EXAM paper What are the bases or elements of Credit The word "credit" has been derived from a Latin word creditum. It meanstrust. Credit refers to the ability to acquire something of value like goods, services, money, or securities at the present time in return for a promise to pay at a certain future time. It involves risks. The possibility that the borrower can not fulfill his promise due to circumstances beyond his control always exists. In granting credit to borrowers, there are bases in evaluating their ability to pay and willingness to pay: Character. This refers to the personal integrity of the borrower. His determination to pay can be evaluated by his past business record. Character also includes personal habits, attitudes, or vices of the borrower. Capacity. This has something to do with the managerial ability of the borrower. Could he use wisely and efficiently his loan? Factors like responsibility, maturity and business competence of the borrower determine his capacity to pay. Capital. This refers to the resources owned by the borrower such as priorities. With such properties, the ability of the borrower to obtain credit has become greater. Collateral. Usually, the title of the land is required as a security of the loan. This is a safety measure for the payment of the loan. Buildings, machines and other valuable properties are used as collaterals. Condition. Conditions in the community, industry, or the whole economy affect the ability of borrowers to pay their loans. For example; peace and order, inflation, profitability of a project, etc. Advantages of a Credit Economy 1. Allows business firms to acquire cash loans by using their machines or buildings as security, instead of selling a part of their physical properties to obtain money. They can also sell bonds to generate more funds for their investment ventures.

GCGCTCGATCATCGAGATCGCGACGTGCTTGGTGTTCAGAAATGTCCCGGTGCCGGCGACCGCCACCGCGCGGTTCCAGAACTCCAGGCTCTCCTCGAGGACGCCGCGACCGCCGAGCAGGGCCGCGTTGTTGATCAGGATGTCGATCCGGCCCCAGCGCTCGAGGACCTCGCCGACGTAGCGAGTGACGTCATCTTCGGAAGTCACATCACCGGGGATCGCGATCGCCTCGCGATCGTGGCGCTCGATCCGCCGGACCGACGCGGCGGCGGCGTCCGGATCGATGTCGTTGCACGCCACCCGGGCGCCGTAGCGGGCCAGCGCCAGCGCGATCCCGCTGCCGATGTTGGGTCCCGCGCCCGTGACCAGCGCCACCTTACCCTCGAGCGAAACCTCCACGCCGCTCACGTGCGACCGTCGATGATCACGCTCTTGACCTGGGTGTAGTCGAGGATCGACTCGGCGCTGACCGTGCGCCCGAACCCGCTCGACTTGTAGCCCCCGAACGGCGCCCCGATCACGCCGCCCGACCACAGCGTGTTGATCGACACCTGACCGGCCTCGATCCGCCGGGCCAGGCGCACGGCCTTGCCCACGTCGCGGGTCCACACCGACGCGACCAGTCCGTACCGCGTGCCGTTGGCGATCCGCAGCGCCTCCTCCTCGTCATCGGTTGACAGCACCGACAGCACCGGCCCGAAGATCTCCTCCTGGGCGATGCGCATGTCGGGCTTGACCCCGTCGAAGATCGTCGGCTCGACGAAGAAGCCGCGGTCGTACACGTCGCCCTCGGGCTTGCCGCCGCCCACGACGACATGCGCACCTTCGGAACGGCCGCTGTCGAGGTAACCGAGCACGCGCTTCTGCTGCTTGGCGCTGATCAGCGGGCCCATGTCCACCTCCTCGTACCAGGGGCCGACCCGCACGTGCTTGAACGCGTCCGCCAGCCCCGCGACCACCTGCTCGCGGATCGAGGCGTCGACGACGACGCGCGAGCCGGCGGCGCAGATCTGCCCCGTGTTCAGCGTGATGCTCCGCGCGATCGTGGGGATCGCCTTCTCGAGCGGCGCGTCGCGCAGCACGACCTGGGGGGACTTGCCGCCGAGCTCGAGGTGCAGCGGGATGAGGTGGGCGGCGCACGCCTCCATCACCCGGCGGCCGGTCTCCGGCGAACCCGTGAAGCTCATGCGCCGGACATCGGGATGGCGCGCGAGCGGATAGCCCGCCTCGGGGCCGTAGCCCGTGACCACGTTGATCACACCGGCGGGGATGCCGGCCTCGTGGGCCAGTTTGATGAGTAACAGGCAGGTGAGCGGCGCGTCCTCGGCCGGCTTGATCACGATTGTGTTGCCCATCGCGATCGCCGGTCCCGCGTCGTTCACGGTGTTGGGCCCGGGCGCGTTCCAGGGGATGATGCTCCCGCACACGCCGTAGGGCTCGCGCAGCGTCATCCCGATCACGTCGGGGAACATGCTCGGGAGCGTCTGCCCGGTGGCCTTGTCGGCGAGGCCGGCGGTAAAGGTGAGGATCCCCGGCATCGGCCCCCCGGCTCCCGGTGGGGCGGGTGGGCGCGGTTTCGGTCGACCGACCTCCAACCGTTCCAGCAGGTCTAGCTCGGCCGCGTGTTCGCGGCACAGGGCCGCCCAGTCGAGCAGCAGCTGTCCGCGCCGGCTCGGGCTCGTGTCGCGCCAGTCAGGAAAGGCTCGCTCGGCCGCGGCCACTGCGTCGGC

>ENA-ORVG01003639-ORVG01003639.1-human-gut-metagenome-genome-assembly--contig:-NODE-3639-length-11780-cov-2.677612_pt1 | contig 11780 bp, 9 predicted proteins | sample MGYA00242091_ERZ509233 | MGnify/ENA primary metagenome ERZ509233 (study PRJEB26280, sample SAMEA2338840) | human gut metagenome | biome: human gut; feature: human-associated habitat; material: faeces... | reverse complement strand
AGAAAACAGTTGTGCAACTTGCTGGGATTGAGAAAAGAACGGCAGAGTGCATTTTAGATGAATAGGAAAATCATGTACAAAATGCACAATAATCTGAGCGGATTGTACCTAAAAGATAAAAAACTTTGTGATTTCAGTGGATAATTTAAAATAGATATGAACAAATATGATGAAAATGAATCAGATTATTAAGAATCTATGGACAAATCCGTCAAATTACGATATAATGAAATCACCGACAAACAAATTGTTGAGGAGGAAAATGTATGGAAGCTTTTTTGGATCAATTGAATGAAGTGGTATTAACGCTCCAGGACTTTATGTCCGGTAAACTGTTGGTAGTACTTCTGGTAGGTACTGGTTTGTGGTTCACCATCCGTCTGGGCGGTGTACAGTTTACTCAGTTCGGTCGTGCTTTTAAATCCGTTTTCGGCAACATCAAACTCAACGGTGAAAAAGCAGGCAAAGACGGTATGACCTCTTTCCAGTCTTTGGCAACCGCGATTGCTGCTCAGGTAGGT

2. Dynamic and enterprising men have the opportunity to put up their enterprises through credit. 3. Government projects or programs can be funded through bonds or loans. 4. Credit accelerates production, employment, income, and consumption. 5. Permits low-income consumers to enjoy the consumption of goods and services sooner, like house and lot, appliances, and other consumer products. Disadvantages of a Credit Economy 1. Heavy borrowings by the governments may likely lead into inflation. It requires competent and dedicated monetary authorities, and the cooperation of top government officials to use properly local and foreign loans. 2. Borrowing by the government may result to extravangance and inefficiency. This has been noted by development economists on the credit performance of the developing countries. 3. Business errors in the use of credit funds have unfavorable chain effects on the whole economy. Failure of some firms to settle their debts with other companies affect the latter to pay their bank loans. In turn, the banks cannot pay their depositors. 4. Excessive loans from other countries by the government may likely be a burden to future generation, unless such loans are wisely invested in the economy for the benefits of the masses. 5. In some cases, credit reduces future consumption of debtors.